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By Anirban Nag
LONDON, July 21 Investors sought protection on Monday against the possibility of a Scottish vote for secession in nine weeks time after months of apparent confidence the 307-year old union with England will survive.
Until Monday, currency investors had not priced in the chance of a Scottish vote for independence, either by reducing sterling exposure or by hedging against future turmoil.
Scottish independence was at best a slight risk for most money managers, with opinion polls still showing more than 50 percent of Scots want to remain as part of the UK - far more than the third who want independence.
In fact, the pound has gained 3.5 percent against the dollar in the past six months to around $1.72 as investors focused primarily on the prospect of higher UK interest rates as a recovery gains traction.
But some investors started to buy options on Monday that allow them to hedge against the possibility of a Scottish vote for independence. This trend is likely to pick up in coming weeks, analysts said.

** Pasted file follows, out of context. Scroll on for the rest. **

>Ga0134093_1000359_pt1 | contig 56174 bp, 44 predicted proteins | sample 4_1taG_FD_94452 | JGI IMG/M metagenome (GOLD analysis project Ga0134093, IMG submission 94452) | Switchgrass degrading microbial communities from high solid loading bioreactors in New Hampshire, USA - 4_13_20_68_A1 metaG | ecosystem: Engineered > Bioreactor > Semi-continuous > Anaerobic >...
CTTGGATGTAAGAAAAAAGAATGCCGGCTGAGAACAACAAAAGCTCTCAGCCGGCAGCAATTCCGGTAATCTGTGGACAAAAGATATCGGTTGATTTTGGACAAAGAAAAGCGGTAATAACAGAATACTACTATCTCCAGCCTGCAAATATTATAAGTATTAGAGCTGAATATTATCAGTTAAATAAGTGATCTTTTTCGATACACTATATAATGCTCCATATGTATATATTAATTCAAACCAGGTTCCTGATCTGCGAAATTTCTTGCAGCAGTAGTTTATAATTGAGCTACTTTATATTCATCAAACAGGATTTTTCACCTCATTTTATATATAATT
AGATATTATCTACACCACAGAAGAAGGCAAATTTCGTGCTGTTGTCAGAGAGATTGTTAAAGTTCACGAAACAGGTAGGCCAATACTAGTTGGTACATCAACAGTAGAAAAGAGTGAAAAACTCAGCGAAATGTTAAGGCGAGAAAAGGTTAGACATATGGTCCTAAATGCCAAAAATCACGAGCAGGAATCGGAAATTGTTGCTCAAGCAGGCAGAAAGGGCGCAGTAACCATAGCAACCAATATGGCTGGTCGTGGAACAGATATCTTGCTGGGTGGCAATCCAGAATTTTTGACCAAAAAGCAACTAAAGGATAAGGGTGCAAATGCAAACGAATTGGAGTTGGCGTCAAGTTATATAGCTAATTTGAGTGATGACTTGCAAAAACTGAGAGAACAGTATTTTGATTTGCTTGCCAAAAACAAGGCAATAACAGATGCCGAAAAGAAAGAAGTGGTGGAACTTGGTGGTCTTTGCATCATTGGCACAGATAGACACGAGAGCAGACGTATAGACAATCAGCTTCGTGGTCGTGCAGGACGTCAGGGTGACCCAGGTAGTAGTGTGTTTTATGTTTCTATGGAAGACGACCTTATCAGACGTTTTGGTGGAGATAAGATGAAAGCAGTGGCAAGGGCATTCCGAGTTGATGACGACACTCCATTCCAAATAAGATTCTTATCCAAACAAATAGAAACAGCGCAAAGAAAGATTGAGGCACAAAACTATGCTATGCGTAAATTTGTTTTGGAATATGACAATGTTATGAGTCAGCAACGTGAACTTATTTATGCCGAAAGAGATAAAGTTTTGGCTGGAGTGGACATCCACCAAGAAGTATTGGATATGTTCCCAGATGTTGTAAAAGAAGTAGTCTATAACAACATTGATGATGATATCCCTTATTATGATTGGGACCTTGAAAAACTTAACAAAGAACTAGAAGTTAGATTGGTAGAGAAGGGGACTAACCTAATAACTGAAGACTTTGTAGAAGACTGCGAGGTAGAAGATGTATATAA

The two-month implied vol, which captures the Sept. 18 vote and the results, rose to around 5.2 percent from below 5 percent on Friday and 4.6 percent just a week ago.
Sterling two-month risk reversals, which gauge demand for options on a currency rising or falling, also showed a greater bias for sterling weakness than did their three-month equivalents.
"There is hedging against a surprise vote in the Scottish referendum and the two-month implied vols are suggesting that," said Peter Kinsella, currency strategist at Commerzbank. "Hedging against an outside chance of a split is pretty cheap."
Uncertainties include which currency an independent Scotland would use, membership of the European Union and whether the Scottish fund industry would move south, they said.
"The Scottish vote is starting to get factored in, especially given that August is a time when many people go away on holidays," said Ian Gunner, portfolio manager at Altana Hard Currency Fund. "The pound can be vulnerable to a shakeout." (Additional reporting by Jemima Kelly,; editing by Nigel Stephenson)